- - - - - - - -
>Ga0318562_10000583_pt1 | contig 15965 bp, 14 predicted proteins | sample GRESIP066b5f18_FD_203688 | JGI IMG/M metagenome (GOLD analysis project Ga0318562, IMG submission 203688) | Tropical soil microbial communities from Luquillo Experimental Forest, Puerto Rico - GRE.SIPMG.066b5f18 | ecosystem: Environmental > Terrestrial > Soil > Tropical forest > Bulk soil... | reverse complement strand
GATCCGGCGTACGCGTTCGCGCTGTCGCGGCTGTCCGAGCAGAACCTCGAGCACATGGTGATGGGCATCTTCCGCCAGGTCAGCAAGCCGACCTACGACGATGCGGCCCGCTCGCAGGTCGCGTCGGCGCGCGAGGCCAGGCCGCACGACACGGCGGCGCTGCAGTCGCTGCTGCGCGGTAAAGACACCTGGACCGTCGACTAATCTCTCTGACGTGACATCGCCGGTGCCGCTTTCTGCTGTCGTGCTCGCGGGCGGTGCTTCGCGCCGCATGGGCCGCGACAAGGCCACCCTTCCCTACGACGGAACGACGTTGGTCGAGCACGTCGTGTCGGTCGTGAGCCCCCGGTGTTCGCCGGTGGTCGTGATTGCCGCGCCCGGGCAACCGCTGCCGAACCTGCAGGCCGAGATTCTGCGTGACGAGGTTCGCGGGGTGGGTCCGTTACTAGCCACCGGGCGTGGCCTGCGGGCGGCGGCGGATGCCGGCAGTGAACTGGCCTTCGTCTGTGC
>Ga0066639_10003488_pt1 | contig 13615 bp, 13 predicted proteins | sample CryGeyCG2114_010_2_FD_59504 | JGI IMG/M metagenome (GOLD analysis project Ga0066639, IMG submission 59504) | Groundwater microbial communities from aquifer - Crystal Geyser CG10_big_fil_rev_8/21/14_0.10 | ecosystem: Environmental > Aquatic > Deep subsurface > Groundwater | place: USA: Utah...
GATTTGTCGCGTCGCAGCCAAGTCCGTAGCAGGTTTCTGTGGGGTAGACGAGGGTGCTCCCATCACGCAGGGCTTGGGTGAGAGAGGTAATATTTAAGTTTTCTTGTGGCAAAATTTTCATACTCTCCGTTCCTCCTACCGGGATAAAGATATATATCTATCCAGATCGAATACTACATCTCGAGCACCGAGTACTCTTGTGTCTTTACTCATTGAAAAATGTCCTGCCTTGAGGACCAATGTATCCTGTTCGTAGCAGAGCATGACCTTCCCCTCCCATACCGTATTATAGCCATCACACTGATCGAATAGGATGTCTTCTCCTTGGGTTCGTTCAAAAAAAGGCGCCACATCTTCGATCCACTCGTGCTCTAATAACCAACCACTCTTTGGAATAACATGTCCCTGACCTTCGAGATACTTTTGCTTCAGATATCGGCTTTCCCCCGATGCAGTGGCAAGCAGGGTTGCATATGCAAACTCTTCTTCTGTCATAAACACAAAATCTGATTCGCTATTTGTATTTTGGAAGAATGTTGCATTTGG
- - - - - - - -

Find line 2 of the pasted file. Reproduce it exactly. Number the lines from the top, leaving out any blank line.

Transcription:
GATCCGGCGTACGCGTTCGCGCTGTCGCGGCTGTCCGAGCAGAACCTCGAGCACATGGTGATGGGCATCTTCCGCCAGGTCAGCAAGCCGACCTACGACGATGCGGCCCGCTCGCAGGTCGCGTCGGCGCGCGAGGCCAGGCCGCACGACACGGCGGCGCTGCAGTCGCTGCTGCGCGGTAAAGACACCTGGACCGTCGACTAATCTCTCTGACGTGACATCGCCGGTGCCGCTTTCTGCTGTCGTGCTCGCGGGCGGTGCTTCGCGCCGCATGGGCCGCGACAAGGCCACCCTTCCCTACGACGGAACGACGTTGGTCGAGCACGTCGTGTCGGTCGTGAGCCCCCGGTGTTCGCCGGTGGTCGTGATTGCCGCGCCCGGGCAACCGCTGCCGAACCTGCAGGCCGAGATTCTGCGTGACGAGGTTCGCGGGGTGGGTCCGTTACTAGCCACCGGGCGTGGCCTGCGGGCGGCGGCGGATGCCGGCAGTGAACTGGCCTTCGTCTGTGC